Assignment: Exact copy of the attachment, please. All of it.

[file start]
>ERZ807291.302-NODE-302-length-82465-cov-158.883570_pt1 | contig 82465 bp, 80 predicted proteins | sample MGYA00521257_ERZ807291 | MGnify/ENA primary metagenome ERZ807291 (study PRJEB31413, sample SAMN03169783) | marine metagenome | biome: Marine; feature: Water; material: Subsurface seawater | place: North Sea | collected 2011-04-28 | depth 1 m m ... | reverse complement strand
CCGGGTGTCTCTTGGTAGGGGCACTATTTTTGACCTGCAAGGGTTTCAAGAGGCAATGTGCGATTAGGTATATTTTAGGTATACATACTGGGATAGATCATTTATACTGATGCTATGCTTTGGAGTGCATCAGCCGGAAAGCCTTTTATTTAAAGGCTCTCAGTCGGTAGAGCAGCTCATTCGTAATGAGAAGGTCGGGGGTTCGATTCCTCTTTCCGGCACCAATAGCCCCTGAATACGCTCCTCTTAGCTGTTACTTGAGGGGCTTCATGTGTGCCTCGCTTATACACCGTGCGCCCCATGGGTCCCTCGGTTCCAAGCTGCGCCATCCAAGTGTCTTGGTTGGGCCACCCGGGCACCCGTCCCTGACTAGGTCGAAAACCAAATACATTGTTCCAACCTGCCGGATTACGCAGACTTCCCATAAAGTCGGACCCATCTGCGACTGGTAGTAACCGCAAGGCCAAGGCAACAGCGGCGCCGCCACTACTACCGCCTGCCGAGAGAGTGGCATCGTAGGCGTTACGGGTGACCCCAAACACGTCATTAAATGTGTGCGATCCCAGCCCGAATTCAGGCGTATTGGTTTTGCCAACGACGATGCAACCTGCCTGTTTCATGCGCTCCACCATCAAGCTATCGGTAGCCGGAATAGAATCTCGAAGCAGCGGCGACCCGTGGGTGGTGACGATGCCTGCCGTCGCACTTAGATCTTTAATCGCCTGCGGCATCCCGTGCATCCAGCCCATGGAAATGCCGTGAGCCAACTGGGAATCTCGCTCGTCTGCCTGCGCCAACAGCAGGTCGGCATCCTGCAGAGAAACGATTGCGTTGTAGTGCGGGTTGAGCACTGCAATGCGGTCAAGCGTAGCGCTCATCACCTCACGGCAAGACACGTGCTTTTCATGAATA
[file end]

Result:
>ERZ807291.302-NODE-302-length-82465-cov-158.883570_pt1 | contig 82465 bp, 80 predicted proteins | sample MGYA00521257_ERZ807291 | MGnify/ENA primary metagenome ERZ807291 (study PRJEB31413, sample SAMN03169783) | marine metagenome | biome: Marine; feature: Water; material: Subsurface seawater | place: North Sea | collected 2011-04-28 | depth 1 m m ... | reverse complement strand
CCGGGTGTCTCTTGGTAGGGGCACTATTTTTGACCTGCAAGGGTTTCAAGAGGCAATGTGCGATTAGGTATATTTTAGGTATACATACTGGGATAGATCATTTATACTGATGCTATGCTTTGGAGTGCATCAGCCGGAAAGCCTTTTATTTAAAGGCTCTCAGTCGGTAGAGCAGCTCATTCGTAATGAGAAGGTCGGGGGTTCGATTCCTCTTTCCGGCACCAATAGCCCCTGAATACGCTCCTCTTAGCTGTTACTTGAGGGGCTTCATGTGTGCCTCGCTTATACACCGTGCGCCCCATGGGTCCCTCGGTTCCAAGCTGCGCCATCCAAGTGTCTTGGTTGGGCCACCCGGGCACCCGTCCCTGACTAGGTCGAAAACCAAATACATTGTTCCAACCTGCCGGATTACGCAGACTTCCCATAAAGTCGGACCCATCTGCGACTGGTAGTAACCGCAAGGCCAAGGCAACAGCGGCGCCGCCACTACTACCGCCTGCCGAGAGAGTGGCATCGTAGGCGTTACGGGTGACCCCAAACACGTCATTAAATGTGTGCGATCCCAGCCCGAATTCAGGCGTATTGGTTTTGCCAACGACGATGCAACCTGCCTGTTTCATGCGCTCCACCATCAAGCTATCGGTAGCCGGAATAGAATCTCGAAGCAGCGGCGACCCGTGGGTGGTGACGATGCCTGCCGTCGCACTTAGATCTTTAATCGCCTGCGGCATCCCGTGCATCCAGCCCATGGAAATGCCGTGAGCCAACTGGGAATCTCGCTCGTCTGCCTGCGCCAACAGCAGGTCGGCATCCTGCAGAGAAACGATTGCGTTGTAGTGCGGGTTGAGCACTGCAATGCGGTCAAGCGTAGCGCTCATCACCTCACGGCAAGACACGTGCTTTTCATGAATA